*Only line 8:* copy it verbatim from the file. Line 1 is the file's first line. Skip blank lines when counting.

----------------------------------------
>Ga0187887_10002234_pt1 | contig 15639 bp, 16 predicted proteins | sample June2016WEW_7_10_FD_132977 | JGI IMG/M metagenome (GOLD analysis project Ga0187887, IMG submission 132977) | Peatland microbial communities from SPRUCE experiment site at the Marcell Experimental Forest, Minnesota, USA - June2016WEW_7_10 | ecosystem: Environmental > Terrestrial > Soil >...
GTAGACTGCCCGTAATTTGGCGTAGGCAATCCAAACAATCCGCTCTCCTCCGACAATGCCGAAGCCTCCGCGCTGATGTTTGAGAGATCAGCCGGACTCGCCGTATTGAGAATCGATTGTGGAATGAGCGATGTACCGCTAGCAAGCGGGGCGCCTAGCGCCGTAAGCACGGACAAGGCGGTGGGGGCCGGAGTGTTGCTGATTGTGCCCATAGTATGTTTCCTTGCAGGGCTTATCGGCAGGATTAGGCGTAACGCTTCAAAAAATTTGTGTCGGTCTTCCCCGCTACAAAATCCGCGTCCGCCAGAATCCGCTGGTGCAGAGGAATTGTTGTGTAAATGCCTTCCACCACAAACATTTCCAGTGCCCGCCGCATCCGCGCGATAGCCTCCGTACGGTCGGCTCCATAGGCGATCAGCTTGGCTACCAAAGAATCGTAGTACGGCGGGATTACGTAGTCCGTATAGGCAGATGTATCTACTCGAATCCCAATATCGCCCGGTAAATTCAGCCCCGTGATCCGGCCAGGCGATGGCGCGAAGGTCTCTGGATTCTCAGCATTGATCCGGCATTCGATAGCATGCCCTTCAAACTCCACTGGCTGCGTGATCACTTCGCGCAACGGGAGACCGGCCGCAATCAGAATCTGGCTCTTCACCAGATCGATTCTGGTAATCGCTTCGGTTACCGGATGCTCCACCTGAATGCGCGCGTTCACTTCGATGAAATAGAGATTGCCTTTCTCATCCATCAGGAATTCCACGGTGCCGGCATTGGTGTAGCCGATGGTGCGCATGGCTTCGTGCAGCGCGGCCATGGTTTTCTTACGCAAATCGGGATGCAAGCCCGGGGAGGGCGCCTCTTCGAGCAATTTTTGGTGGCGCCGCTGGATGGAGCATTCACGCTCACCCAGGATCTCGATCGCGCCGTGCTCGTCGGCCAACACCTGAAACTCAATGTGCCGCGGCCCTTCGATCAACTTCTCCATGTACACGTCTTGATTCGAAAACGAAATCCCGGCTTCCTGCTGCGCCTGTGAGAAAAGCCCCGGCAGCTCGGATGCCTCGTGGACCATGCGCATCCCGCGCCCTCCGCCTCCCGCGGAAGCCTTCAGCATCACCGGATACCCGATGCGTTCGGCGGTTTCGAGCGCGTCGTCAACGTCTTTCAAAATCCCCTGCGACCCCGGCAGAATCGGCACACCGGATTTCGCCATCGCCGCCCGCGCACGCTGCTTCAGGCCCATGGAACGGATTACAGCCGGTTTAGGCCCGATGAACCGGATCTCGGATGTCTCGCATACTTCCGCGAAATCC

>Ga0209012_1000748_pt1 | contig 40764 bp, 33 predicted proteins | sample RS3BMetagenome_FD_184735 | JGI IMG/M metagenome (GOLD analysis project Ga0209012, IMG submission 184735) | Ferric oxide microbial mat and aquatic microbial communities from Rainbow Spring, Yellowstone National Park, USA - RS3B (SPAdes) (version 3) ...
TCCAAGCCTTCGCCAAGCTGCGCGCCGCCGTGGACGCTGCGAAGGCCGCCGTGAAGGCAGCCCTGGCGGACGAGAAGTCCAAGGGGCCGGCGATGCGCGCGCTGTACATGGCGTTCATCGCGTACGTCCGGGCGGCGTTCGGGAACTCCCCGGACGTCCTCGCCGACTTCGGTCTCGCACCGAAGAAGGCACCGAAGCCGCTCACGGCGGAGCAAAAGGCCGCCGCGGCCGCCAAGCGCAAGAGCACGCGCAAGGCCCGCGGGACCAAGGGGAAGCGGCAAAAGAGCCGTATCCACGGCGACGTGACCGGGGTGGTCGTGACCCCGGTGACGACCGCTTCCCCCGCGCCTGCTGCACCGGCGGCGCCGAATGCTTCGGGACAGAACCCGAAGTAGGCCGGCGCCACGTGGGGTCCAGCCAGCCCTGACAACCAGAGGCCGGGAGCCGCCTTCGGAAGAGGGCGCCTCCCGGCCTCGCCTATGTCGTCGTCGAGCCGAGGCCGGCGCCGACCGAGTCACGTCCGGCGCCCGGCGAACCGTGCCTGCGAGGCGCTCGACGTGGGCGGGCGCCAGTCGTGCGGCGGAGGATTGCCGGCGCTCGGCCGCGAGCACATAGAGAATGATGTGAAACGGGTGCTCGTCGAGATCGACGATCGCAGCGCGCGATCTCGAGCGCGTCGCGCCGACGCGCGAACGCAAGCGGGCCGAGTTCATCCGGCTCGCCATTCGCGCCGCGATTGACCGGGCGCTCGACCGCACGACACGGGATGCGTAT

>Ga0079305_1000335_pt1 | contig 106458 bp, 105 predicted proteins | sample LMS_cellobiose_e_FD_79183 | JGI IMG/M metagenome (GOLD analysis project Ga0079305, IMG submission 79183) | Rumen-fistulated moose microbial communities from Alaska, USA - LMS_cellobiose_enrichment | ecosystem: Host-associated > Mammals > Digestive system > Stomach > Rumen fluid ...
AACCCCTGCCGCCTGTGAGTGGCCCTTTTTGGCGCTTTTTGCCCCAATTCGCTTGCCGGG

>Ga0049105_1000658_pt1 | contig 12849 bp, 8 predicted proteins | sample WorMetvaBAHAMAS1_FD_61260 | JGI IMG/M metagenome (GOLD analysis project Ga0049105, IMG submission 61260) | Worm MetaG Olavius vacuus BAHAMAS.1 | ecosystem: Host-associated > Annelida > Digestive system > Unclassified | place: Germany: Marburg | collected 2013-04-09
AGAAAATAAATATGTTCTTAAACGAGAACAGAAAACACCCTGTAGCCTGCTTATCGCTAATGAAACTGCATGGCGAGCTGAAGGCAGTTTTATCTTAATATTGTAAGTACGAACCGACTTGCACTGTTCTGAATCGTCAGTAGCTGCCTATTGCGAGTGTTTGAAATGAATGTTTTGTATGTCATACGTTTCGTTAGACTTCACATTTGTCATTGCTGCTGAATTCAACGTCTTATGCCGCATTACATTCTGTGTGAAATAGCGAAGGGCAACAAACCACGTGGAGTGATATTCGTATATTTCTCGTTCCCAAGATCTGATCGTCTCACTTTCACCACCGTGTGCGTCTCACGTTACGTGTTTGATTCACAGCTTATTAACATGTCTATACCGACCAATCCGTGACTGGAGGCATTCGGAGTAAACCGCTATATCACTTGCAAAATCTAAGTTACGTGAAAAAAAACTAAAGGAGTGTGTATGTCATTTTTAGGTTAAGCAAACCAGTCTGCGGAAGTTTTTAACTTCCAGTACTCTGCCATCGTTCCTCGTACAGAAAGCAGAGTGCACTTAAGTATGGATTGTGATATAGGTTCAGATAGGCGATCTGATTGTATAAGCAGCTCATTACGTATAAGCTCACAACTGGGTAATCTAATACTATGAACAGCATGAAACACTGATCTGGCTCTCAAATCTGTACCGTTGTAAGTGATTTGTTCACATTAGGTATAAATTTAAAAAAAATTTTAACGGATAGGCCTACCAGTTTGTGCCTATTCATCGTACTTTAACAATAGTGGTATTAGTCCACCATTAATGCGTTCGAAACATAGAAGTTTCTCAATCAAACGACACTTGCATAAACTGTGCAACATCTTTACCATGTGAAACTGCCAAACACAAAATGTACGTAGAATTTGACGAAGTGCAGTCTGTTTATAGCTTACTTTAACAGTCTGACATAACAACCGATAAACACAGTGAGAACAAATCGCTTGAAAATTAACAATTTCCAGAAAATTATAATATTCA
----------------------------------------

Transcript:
AGAAAATAAATATGTTCTTAAACGAGAACAGAAAACACCCTGTAGCCTGCTTATCGCTAATGAAACTGCATGGCGAGCTGAAGGCAGTTTTATCTTAATATTGTAAGTACGAACCGACTTGCACTGTTCTGAATCGTCAGTAGCTGCCTATTGCGAGTGTTTGAAATGAATGTTTTGTATGTCATACGTTTCGTTAGACTTCACATTTGTCATTGCTGCTGAATTCAACGTCTTATGCCGCATTACATTCTGTGTGAAATAGCGAAGGGCAACAAACCACGTGGAGTGATATTCGTATATTTCTCGTTCCCAAGATCTGATCGTCTCACTTTCACCACCGTGTGCGTCTCACGTTACGTGTTTGATTCACAGCTTATTAACATGTCTATACCGACCAATCCGTGACTGGAGGCATTCGGAGTAAACCGCTATATCACTTGCAAAATCTAAGTTACGTGAAAAAAAACTAAAGGAGTGTGTATGTCATTTTTAGGTTAAGCAAACCAGTCTGCGGAAGTTTTTAACTTCCAGTACTCTGCCATCGTTCCTCGTACAGAAAGCAGAGTGCACTTAAGTATGGATTGTGATATAGGTTCAGATAGGCGATCTGATTGTATAAGCAGCTCATTACGTATAAGCTCACAACTGGGTAATCTAATACTATGAACAGCATGAAACACTGATCTGGCTCTCAAATCTGTACCGTTGTAAGTGATTTGTTCACATTAGGTATAAATTTAAAAAAAATTTTAACGGATAGGCCTACCAGTTTGTGCCTATTCATCGTACTTTAACAATAGTGGTATTAGTCCACCATTAATGCGTTCGAAACATAGAAGTTTCTCAATCAAACGACACTTGCATAAACTGTGCAACATCTTTACCATGTGAAACTGCCAAACACAAAATGTACGTAGAATTTGACGAAGTGCAGTCTGTTTATAGCTTACTTTAACAGTCTGACATAACAACCGATAAACACAGTGAGAACAAATCGCTTGAAAATTAACAATTTCCAGAAAATTATAATATTCA